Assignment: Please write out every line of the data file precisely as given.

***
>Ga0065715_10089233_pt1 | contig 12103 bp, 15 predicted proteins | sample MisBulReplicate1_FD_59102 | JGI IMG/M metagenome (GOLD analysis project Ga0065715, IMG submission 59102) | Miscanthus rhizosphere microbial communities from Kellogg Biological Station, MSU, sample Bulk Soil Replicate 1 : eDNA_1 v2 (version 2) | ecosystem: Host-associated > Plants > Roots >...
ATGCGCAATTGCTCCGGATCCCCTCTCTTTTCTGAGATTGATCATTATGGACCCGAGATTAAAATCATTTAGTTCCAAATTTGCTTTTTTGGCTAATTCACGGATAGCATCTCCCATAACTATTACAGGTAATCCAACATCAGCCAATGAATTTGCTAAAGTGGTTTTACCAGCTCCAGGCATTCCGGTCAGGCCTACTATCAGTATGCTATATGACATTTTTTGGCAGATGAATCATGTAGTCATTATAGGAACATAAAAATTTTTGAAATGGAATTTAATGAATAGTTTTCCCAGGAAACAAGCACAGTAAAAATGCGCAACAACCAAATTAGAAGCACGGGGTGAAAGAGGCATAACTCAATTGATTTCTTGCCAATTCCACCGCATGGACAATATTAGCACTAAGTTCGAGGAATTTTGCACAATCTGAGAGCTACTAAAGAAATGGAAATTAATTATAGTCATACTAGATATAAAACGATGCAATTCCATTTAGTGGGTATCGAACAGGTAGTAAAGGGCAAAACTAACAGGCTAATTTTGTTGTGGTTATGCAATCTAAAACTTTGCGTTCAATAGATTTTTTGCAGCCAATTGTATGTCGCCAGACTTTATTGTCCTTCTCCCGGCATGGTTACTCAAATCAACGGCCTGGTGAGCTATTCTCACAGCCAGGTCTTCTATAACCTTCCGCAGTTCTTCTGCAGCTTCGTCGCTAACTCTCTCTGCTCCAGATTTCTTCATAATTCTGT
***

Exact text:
>Ga0065715_10089233_pt1 | contig 12103 bp, 15 predicted proteins | sample MisBulReplicate1_FD_59102 | JGI IMG/M metagenome (GOLD analysis project Ga0065715, IMG submission 59102) | Miscanthus rhizosphere microbial communities from Kellogg Biological Station, MSU, sample Bulk Soil Replicate 1 : eDNA_1 v2 (version 2) | ecosystem: Host-associated > Plants > Roots >...
ATGCGCAATTGCTCCGGATCCCCTCTCTTTTCTGAGATTGATCATTATGGACCCGAGATTAAAATCATTTAGTTCCAAATTTGCTTTTTTGGCTAATTCACGGATAGCATCTCCCATAACTATTACAGGTAATCCAACATCAGCCAATGAATTTGCTAAAGTGGTTTTACCAGCTCCAGGCATTCCGGTCAGGCCTACTATCAGTATGCTATATGACATTTTTTGGCAGATGAATCATGTAGTCATTATAGGAACATAAAAATTTTTGAAATGGAATTTAATGAATAGTTTTCCCAGGAAACAAGCACAGTAAAAATGCGCAACAACCAAATTAGAAGCACGGGGTGAAAGAGGCATAACTCAATTGATTTCTTGCCAATTCCACCGCATGGACAATATTAGCACTAAGTTCGAGGAATTTTGCACAATCTGAGAGCTACTAAAGAAATGGAAATTAATTATAGTCATACTAGATATAAAACGATGCAATTCCATTTAGTGGGTATCGAACAGGTAGTAAAGGGCAAAACTAACAGGCTAATTTTGTTGTGGTTATGCAATCTAAAACTTTGCGTTCAATAGATTTTTTGCAGCCAATTGTATGTCGCCAGACTTTATTGTCCTTCTCCCGGCATGGTTACTCAAATCAACGGCCTGGTGAGCTATTCTCACAGCCAGGTCTTCTATAACCTTCCGCAGTTCTTCTGCAGCTTCGTCGCTAACTCTCTCTGCTCCAGATTTCTTCATAATTCTGT